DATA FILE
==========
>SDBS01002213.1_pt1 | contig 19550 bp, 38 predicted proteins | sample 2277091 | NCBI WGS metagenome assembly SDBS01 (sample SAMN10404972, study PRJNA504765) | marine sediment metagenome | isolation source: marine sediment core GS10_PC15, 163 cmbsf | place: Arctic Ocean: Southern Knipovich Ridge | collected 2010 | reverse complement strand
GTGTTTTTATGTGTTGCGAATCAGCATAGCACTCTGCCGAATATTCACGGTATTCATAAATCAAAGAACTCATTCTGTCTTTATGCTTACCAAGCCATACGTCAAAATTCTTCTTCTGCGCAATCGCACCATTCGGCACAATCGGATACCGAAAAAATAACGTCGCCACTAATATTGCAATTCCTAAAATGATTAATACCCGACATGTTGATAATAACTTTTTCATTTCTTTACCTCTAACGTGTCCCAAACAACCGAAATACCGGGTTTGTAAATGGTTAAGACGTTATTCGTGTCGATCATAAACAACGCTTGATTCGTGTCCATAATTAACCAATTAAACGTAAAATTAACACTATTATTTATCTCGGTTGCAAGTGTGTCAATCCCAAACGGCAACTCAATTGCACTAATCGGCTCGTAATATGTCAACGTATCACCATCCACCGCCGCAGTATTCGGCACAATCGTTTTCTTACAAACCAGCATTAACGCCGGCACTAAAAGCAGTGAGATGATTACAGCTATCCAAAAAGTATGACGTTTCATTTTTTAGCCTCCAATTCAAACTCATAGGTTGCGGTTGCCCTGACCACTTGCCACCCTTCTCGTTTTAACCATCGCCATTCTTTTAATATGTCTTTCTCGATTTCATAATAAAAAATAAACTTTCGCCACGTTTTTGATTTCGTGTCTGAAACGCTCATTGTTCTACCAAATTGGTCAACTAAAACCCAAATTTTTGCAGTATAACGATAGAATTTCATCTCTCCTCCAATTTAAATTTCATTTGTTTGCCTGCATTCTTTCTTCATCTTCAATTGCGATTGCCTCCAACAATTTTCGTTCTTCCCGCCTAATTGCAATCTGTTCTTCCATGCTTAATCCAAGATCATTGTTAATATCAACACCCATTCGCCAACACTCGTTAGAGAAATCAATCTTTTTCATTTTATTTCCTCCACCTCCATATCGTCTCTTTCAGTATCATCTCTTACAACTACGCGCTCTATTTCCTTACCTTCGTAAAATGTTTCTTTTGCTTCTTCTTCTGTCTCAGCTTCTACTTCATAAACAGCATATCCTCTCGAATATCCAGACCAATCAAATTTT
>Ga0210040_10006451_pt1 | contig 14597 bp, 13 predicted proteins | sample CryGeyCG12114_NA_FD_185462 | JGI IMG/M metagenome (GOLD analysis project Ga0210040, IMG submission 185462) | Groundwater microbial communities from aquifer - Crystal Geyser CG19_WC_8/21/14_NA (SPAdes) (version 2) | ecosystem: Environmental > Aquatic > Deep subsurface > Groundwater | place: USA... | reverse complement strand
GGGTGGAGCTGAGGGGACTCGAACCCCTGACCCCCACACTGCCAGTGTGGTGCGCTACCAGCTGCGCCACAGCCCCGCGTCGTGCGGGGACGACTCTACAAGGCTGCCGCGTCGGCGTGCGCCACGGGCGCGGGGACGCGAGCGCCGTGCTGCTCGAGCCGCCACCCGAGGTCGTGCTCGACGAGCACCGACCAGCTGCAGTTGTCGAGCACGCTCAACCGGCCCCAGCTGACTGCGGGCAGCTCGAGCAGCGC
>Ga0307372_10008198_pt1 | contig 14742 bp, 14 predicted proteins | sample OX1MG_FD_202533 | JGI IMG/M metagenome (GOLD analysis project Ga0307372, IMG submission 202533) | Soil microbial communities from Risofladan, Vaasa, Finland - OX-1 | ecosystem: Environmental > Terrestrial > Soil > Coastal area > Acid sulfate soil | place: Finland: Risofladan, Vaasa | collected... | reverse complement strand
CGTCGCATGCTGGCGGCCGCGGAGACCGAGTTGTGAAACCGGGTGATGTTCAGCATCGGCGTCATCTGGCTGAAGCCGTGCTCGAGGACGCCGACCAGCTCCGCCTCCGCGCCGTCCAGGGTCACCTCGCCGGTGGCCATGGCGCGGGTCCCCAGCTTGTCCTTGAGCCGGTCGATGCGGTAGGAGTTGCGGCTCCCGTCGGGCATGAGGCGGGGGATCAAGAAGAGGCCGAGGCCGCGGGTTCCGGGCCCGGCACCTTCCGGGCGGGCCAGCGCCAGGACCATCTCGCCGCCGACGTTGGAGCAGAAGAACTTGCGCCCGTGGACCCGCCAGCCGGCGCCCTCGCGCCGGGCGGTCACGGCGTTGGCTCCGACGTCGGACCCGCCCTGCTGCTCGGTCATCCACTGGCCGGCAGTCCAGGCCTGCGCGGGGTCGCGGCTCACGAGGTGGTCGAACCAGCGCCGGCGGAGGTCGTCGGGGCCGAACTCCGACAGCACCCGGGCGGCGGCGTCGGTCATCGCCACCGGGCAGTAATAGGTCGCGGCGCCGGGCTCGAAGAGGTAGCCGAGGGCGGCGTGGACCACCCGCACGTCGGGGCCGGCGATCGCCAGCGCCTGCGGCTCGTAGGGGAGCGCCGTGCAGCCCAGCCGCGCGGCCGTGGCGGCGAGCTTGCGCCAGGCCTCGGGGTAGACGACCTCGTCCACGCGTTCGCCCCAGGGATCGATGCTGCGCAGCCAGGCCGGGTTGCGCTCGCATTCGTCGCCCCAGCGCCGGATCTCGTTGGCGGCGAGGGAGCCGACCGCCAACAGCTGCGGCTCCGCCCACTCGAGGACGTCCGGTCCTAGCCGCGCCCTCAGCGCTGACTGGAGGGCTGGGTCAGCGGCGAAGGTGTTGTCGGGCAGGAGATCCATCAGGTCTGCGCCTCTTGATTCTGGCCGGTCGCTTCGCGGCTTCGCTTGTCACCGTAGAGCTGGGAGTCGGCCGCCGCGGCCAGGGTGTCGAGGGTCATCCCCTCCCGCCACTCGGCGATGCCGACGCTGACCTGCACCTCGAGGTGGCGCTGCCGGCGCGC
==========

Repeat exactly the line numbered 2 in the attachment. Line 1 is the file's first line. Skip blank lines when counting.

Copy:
GTGTTTTTATGTGTTGCGAATCAGCATAGCACTCTGCCGAATATTCACGGTATTCATAAATCAAAGAACTCATTCTGTCTTTATGCTTACCAAGCCATACGTCAAAATTCTTCTTCTGCGCAATCGCACCATTCGGCACAATCGGATACCGAAAAAATAACGTCGCCACTAATATTGCAATTCCTAAAATGATTAATACCCGACATGTTGATAATAACTTTTTCATTTCTTTACCTCTAACGTGTCCCAAACAACCGAAATACCGGGTTTGTAAATGGTTAAGACGTTATTCGTGTCGATCATAAACAACGCTTGATTCGTGTCCATAATTAACCAATTAAACGTAAAATTAACACTATTATTTATCTCGGTTGCAAGTGTGTCAATCCCAAACGGCAACTCAATTGCACTAATCGGCTCGTAATATGTCAACGTATCACCATCCACCGCCGCAGTATTCGGCACAATCGTTTTCTTACAAACCAGCATTAACGCCGGCACTAAAAGCAGTGAGATGATTACAGCTATCCAAAAAGTATGACGTTTCATTTTTTAGCCTCCAATTCAAACTCATAGGTTGCGGTTGCCCTGACCACTTGCCACCCTTCTCGTTTTAACCATCGCCATTCTTTTAATATGTCTTTCTCGATTTCATAATAAAAAATAAACTTTCGCCACGTTTTTGATTTCGTGTCTGAAACGCTCATTGTTCTACCAAATTGGTCAACTAAAACCCAAATTTTTGCAGTATAACGATAGAATTTCATCTCTCCTCCAATTTAAATTTCATTTGTTTGCCTGCATTCTTTCTTCATCTTCAATTGCGATTGCCTCCAACAATTTTCGTTCTTCCCGCCTAATTGCAATCTGTTCTTCCATGCTTAATCCAAGATCATTGTTAATATCAACACCCATTCGCCAACACTCGTTAGAGAAATCAATCTTTTTCATTTTATTTCCTCCACCTCCATATCGTCTCTTTCAGTATCATCTCTTACAACTACGCGCTCTATTTCCTTACCTTCGTAAAATGTTTCTTTTGCTTCTTCTTCTGTCTCAGCTTCTACTTCATAAACAGCATATCCTCTCGAATATCCAGACCAATCAAATTTT